Family life cycle events and economic participation of women in Peninsular Malaysia




Razak, Rohani Abdul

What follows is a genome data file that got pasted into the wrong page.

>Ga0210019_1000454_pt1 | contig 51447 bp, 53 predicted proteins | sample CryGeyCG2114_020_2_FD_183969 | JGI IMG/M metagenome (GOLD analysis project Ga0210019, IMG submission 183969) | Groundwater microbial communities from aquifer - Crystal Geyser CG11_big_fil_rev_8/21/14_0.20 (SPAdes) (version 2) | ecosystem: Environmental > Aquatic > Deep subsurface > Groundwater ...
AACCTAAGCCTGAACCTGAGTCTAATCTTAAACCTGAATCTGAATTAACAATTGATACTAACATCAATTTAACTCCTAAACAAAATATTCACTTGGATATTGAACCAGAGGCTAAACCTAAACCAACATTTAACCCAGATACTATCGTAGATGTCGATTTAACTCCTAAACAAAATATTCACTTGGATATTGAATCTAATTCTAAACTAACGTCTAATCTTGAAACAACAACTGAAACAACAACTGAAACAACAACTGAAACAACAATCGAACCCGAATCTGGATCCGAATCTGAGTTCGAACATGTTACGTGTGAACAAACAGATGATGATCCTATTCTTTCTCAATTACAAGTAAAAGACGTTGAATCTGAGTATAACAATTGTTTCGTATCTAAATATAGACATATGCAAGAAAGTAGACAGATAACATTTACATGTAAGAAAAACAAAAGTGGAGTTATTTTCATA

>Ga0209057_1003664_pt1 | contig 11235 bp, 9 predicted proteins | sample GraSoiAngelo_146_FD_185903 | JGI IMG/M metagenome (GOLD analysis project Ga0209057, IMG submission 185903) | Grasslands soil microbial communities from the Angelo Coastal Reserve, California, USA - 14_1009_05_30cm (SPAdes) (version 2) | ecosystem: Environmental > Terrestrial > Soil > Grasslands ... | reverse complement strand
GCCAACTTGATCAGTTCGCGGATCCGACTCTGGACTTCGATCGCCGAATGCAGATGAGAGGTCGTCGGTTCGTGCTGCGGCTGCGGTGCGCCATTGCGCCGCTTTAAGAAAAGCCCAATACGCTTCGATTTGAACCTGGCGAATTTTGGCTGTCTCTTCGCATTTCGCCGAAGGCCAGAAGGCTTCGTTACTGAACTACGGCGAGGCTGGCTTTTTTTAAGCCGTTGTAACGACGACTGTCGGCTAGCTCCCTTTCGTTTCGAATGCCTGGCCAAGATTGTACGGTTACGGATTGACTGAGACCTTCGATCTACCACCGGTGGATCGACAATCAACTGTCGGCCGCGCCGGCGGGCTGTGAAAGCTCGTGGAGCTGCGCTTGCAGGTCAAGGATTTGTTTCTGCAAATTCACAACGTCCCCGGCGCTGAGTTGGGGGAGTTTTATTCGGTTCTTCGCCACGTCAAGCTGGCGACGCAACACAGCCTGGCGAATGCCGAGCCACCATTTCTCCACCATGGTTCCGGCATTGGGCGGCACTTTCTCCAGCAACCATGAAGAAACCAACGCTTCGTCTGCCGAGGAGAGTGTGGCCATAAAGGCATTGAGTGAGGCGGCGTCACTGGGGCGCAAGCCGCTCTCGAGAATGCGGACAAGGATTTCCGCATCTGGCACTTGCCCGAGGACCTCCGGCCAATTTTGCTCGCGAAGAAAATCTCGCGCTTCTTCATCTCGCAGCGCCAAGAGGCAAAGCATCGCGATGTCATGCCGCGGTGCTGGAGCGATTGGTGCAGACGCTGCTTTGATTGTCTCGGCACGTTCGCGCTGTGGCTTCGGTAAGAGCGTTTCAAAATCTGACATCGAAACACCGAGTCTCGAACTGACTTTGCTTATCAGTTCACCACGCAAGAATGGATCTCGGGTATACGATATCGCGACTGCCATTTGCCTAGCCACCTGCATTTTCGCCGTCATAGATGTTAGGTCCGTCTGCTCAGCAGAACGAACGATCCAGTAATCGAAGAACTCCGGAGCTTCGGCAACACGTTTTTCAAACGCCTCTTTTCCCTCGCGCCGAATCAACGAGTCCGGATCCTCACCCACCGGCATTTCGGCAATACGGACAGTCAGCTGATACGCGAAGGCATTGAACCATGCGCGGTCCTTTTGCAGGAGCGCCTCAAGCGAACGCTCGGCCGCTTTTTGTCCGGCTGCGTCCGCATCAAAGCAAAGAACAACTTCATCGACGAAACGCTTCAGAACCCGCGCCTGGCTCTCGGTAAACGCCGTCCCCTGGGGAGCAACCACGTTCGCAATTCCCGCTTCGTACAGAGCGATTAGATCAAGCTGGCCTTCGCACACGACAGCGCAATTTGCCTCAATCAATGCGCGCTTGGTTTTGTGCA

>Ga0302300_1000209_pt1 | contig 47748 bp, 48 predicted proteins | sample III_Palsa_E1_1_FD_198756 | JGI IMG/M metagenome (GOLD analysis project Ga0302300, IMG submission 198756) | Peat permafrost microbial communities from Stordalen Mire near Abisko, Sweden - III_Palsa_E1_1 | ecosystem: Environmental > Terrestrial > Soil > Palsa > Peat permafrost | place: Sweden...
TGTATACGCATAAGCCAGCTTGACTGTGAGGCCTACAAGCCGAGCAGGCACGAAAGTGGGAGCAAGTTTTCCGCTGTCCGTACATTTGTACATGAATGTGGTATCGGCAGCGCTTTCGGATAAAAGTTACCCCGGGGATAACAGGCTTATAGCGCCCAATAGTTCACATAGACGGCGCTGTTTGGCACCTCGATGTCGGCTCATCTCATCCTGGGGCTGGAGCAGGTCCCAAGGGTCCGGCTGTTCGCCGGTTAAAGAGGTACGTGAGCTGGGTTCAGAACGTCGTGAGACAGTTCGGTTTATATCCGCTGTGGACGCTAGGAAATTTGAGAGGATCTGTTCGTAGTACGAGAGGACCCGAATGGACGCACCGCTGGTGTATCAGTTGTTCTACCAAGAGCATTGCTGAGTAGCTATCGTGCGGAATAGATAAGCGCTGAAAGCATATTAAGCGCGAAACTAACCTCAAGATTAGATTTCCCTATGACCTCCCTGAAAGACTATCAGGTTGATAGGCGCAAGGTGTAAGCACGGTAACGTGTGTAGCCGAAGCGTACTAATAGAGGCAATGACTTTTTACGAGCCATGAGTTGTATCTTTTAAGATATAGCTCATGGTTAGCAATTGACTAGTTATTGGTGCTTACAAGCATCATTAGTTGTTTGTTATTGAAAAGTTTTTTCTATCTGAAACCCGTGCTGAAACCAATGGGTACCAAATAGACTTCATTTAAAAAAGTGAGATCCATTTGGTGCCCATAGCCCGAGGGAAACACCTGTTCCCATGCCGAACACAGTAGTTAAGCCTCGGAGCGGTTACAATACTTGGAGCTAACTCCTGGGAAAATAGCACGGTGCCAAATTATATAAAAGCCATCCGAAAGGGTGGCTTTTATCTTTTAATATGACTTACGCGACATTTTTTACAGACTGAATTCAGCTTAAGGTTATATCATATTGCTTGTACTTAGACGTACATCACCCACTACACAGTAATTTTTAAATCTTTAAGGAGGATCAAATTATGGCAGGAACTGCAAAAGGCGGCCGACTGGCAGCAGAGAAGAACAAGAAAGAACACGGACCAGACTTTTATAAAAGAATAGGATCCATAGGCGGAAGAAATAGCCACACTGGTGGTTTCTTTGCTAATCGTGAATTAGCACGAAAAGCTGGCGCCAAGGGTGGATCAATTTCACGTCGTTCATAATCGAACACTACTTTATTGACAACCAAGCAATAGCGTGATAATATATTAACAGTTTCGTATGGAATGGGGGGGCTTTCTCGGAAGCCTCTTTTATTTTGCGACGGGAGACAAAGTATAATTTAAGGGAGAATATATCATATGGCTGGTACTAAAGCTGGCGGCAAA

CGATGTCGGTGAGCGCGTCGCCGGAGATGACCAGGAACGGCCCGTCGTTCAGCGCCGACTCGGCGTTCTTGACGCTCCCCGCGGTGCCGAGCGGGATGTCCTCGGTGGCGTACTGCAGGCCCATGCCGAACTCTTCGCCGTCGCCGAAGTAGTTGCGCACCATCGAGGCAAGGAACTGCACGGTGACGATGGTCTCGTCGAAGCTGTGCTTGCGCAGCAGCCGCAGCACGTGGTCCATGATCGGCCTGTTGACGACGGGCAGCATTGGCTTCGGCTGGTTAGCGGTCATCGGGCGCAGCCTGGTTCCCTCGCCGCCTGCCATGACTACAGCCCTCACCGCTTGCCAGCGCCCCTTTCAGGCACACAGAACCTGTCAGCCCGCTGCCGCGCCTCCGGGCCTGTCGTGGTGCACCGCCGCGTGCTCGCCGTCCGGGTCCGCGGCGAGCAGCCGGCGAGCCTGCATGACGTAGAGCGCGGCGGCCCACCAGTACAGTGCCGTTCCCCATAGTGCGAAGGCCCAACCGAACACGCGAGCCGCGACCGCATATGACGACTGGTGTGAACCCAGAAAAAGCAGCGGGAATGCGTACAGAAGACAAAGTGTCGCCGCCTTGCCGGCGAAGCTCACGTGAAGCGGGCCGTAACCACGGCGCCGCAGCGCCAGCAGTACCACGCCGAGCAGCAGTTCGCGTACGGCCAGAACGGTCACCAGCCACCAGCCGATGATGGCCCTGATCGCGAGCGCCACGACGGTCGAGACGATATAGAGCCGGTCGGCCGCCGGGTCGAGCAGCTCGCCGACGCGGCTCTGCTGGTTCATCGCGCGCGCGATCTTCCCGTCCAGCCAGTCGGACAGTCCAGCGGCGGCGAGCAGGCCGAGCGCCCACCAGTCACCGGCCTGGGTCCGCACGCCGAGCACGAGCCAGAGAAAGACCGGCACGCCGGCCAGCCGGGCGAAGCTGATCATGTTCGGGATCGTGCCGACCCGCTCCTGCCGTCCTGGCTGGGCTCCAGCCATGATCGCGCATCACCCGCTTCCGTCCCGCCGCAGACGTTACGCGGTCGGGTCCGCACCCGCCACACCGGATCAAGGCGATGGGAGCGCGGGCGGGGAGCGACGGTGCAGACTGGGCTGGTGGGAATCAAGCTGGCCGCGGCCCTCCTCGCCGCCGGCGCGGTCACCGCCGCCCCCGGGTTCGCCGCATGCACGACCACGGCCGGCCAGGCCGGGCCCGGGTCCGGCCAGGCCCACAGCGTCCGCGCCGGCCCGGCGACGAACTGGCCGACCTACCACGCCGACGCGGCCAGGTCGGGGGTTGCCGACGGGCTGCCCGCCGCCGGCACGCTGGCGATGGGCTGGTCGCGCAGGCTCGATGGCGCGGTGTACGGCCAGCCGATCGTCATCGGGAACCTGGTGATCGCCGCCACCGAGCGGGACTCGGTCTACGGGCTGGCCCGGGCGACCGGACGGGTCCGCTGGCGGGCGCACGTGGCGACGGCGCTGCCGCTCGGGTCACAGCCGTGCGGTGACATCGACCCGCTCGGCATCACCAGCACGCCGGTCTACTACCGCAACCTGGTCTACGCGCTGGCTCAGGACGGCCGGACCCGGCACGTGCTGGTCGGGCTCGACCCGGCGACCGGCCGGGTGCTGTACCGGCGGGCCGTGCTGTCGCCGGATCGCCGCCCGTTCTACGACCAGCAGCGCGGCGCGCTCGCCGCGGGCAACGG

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This is an exploratory study which seeks to investigate the relationship between selected family life-cycle events and participation in economic activity among women in Peninsular Malaysia. The family life-cycle events selected are first marriage and birth of the first child. Investigation into the work sequences of married women with children which would show the continuity of work participation of women following each life cycle event is also included. Comparison is made of economic activity of married women prior to marriage with activity after marriage. - Differences in activity rates by age, urban or rural residence, and ethnicity are also examined. Pre-marital work experience is an important predictor of current work status. Marriage and family formation tend to have a greater negative impact on the economic participation of urban women, indicating that these women perceive some incompatibility between work and bringing up children. The evidence also shows that work status in one interval is a useful predictor of subsequent work participation. A negative impact of marriage on the economic activity rates of women does not occur immediately after marriage. Many women in this study continue working up to the time they become pregnant or when their first child is born. Women who have been working between marriage and the birth of the first child are more likely to work later. There is also greater likelihood among women to continue working throughout their married life if they had worked after the birth of the first child.






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